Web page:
My arm reached out, snatching a tennis racket, and I spun around, lifting it, ready to strike. It was the guy who’d been staring at my mom all day, the one who’d disappeared at the site of the accident. “Who are you?” I shrieked, my voice unusually high and shrill.

For the first time that day, something other than indifference appeared in his expression: puzzlement. Lifting a dark eyebrow, he moved his eyes away from me long enough to turn his head and glance behind him.

“Yes, you!” I shrieked, my hands starting to shake, making the tennis racket wobble in the air. “I’m talking to you!”

He turned his head back and stared at me, a chill seeping in through the bewilderment in his expression. His mouth almost in a scowl, he pushed himself off my bed and came towards me, my hands shaking harder with every step closer he took.

“Dad!” I finally screamed, when he was only a foot or two away from me. “Dad!”

It took a moment, but then my dad burst through the door, rectangular glasses slipping off his nose, shirt untucked, looking like he just woke up. “What is it, Calypso?” Unlike my mother, he yelled it almost as loudly as I did, eyes searching the room for any sign of danger.

“Dad, he’s right there!”

The guy’s eyes flicked over to my dad, then focused back on me, his mouth curling into a small, rather smug, smile.

Dad stared at me. “Who? Calypso, there’s no one in here. Are you practicing your swing inside the house again? You know your mother hates it when you do that.”

“But Dad, look–”

“Sweetheart, you have a tennis match next week,” he interrupted me, “I understand that, but keep the practice to the actual court, alright? And I promised I would come to watch you, didn’t I? I’d come no matter what, so don’t worry about that.” He kissed my forehead lightly. “Whatever’s going on between me and your mother has nothing to do with you.” He went back to the door, closing it behind him. “I’ll talk to you later, Calypso.”

I’d forgotten to keep screaming about the guy in my room, who was apparently invisible to parents. I raised the tennis racket higher, fighting to keep my hands under control. “Who are you?” I asked, meaning to shout but my voice coming in a whisper.

He cocked his head to the side, studying me like a frog in a biology lab. “You can see me.” He straightened his neck, a hint of curiosity in his eyes. “Odd. That shouldn’t even be possible. Not that it makes my job any harder.” He took a step forward.

I brought the tennis racket down with a grunt, watching in horror as the strings slipped right through him, as if he were made out of air. Hands trembling harder than ever now, I dropped the racket and took a step farther, till my back hit my dresser. “Who… What are you?” Again, my voice was a whisper. I didn’t think I could speak in a voice that was any higher.

He was giving me that look again, as if trying to figure out something about my inner workings. “Some call me Doyle,” he said slowly, glancing at my racket on the floor. “And I’ve got a job to do.” He looked up at me, completely serious again. “I just picked the wrong room…” He turned to leave, and I couldn’t miss the flapping white appendages on his back, evenly placed on his shoulder blades.

“You’re an angel,” I gasped, hitting the floor as I fell to my knees. “First at the mall, then the accident…”

“Yes, you’ve been interfering,” he said, speaking over his shoulder. “I should have been done with this assignment at least half an hour ago.”

“You mean you’re…you’re…” I couldn’t get the words out; my throat was closing up from shock.

“Certainly not the Grim Reaper,” he replied, chuckling. “But I am the Angel of Death. A scythe is completely unnecessary.”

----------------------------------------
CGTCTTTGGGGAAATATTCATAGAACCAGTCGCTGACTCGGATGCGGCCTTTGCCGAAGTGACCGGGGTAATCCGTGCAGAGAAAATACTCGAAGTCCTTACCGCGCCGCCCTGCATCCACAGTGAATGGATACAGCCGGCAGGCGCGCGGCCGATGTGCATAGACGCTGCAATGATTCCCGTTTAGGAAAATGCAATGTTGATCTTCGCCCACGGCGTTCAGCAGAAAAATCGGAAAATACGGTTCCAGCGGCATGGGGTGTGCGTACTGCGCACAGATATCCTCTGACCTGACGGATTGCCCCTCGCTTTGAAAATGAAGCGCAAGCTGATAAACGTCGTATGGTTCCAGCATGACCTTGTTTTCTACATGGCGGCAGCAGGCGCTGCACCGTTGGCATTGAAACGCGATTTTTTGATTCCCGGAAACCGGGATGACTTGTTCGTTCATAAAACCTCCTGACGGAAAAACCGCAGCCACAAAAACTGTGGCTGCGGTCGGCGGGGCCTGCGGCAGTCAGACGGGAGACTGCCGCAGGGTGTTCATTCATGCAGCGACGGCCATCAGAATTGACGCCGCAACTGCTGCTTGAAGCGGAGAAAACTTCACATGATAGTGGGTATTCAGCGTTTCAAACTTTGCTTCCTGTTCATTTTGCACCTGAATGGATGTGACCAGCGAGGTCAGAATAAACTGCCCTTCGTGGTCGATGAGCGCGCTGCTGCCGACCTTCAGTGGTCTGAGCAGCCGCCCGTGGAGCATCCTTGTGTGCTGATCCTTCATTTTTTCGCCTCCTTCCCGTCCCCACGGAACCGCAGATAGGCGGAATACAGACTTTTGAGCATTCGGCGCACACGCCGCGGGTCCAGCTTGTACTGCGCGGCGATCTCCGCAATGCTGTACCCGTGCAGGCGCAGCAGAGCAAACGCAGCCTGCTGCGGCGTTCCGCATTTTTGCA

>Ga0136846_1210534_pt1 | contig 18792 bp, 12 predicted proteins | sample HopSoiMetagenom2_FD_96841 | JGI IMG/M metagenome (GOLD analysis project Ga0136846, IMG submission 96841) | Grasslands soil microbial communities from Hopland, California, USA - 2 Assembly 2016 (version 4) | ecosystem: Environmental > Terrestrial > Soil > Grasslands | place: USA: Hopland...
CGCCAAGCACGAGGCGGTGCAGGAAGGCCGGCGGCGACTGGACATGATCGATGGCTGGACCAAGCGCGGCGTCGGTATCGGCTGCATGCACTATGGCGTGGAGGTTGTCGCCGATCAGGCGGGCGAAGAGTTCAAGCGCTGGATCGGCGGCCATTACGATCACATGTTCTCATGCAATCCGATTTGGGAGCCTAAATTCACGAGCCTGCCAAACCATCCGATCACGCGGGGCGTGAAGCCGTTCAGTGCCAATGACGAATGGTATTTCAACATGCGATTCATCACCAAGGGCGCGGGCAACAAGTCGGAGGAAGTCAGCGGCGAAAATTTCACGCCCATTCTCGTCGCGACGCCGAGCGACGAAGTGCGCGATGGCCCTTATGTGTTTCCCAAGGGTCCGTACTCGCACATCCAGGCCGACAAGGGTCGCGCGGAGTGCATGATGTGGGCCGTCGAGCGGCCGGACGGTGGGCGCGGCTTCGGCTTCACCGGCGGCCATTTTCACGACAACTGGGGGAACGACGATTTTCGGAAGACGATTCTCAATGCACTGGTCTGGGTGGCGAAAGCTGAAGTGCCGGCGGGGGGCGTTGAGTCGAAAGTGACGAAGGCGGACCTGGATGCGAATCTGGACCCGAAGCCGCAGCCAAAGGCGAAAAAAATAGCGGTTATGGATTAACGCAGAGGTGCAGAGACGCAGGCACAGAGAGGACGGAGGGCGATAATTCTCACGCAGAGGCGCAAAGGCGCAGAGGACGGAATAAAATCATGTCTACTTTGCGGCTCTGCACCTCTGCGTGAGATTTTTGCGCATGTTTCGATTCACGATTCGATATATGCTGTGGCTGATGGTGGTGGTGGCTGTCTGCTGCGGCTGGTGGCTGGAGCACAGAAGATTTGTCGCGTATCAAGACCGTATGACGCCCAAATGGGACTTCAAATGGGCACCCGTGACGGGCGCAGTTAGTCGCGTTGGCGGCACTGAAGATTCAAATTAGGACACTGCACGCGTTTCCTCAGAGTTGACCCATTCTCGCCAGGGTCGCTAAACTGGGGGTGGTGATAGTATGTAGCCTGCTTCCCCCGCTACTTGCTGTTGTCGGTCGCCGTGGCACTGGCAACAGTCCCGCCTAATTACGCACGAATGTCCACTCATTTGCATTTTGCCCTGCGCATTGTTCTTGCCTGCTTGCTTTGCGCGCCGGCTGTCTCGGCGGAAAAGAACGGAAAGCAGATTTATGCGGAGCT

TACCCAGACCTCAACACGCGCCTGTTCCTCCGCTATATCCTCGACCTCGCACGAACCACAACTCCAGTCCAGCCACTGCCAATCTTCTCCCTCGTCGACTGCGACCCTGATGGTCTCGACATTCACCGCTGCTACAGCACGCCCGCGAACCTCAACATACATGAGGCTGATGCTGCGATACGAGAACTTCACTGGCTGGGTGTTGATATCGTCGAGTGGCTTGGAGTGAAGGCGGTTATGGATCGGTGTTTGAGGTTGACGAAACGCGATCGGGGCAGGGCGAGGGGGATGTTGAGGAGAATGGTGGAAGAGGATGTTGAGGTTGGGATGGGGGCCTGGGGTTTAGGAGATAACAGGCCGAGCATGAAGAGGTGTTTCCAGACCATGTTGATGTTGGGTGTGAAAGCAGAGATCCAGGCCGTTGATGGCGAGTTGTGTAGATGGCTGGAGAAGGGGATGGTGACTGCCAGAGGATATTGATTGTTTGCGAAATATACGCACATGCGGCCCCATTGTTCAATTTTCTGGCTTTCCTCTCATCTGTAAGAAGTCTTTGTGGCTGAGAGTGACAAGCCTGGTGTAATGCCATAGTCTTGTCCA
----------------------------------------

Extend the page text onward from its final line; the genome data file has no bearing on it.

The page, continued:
“Is it time for me to…to…die?” I choked the last word out.

“Of course not, you’ve got several years in you yet.”

He’d been staring at my mother. I lifted my head. “Mom?”

He turned his whole body around now, looking at me. “Yes. It’s her time now. And I’d like it if you didn’t interfere. It’s not going to stop me; it’s just irritating.”

“Wait!” I reached out, grabbing his arm. Somehow, unlike my tennis racket, my fingers didn’t go through him but wrapped around his forearm. He stared at my hand on his arm, as if he didn’t know what to make of it. “Is there any way…any way that this doesn’t have to happen? Not right now, not several years from now. Can’t you keep my mom alive till she’s ready to go?”

Doyle looked up at me, though he didn’t shake off my arm. “Why? You seem to have noticed it yourself – she has no time for you or your father, just for her friends, her valuable clients. I doubt you’ll notice her absence.”

“But she’s my mother. And she can change.” I blinked, forcing tears back.

“How? Why would she change?” Doyle was still studying my face, waiting.

“I’ll help her,” I promised. “She’ll still have clients, still have friends, but she’ll make time for us. She will change. Not overnight, but soon.”

“And if she doesn’t?” he asked, manner-of-factly.

“Then…then you have your job to do, you’ll have to take her, but not yet. I need a chance to help her. She needs a chance to help herself.”

Doyle took hold of my wrist in his other hand, squeezing hard enough to make me let go of his arm. “All right, then,” he said, watching me rub my wrist at my side. “I like challenges. This will be interesting. But if your mother does not change and realize the value of her own life in a month’s time, I will come back and take not only her soul but yours as well.” He lifted an eyebrow, seeing the look on my face. “Nothing comes for free, Calypso. You want your chance, you got it, and that is the price. Do you accept it?”

I took a deep breath and nodded.

“Your month starts now.” He smiled, stepping away from me, and leaped out the open window, wings spreading wide like an eagle’s. “I’ll be waiting and watching, Calypso!”

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This article has 2 comments.

Bones96 BRONZE said...
on Nov. 4 2012 at 8:41 pm
Bones96 BRONZE, Charlotte, North Carolina
2 articles 0 photos 108 comments

Favorite Quote:
Life isn't about finding yourself it's about creating yourself-

I really like the idea of this story! I think it would very intresting.  

on Mar. 29 2012 at 4:51 pm
KenyaLove41 GOLD, Dallas, Texas
16 articles 0 photos 84 comments

Favorite Quote:
"Day, n. A period of twenty-four hours, mostly misspent." ~Ambrose Bierce
"Nothing is Impossible, the word itself says 'I'm Possible!'" ~ Audrey Hepburn
"Good writing is only bad writing revised"~ Unknown

i really like this peice just some minor issues like i think you need some work one your dialouge to make it more beilevable and flowy. i love the idea and creativity though very interesting and very well crafted(: keep on writing!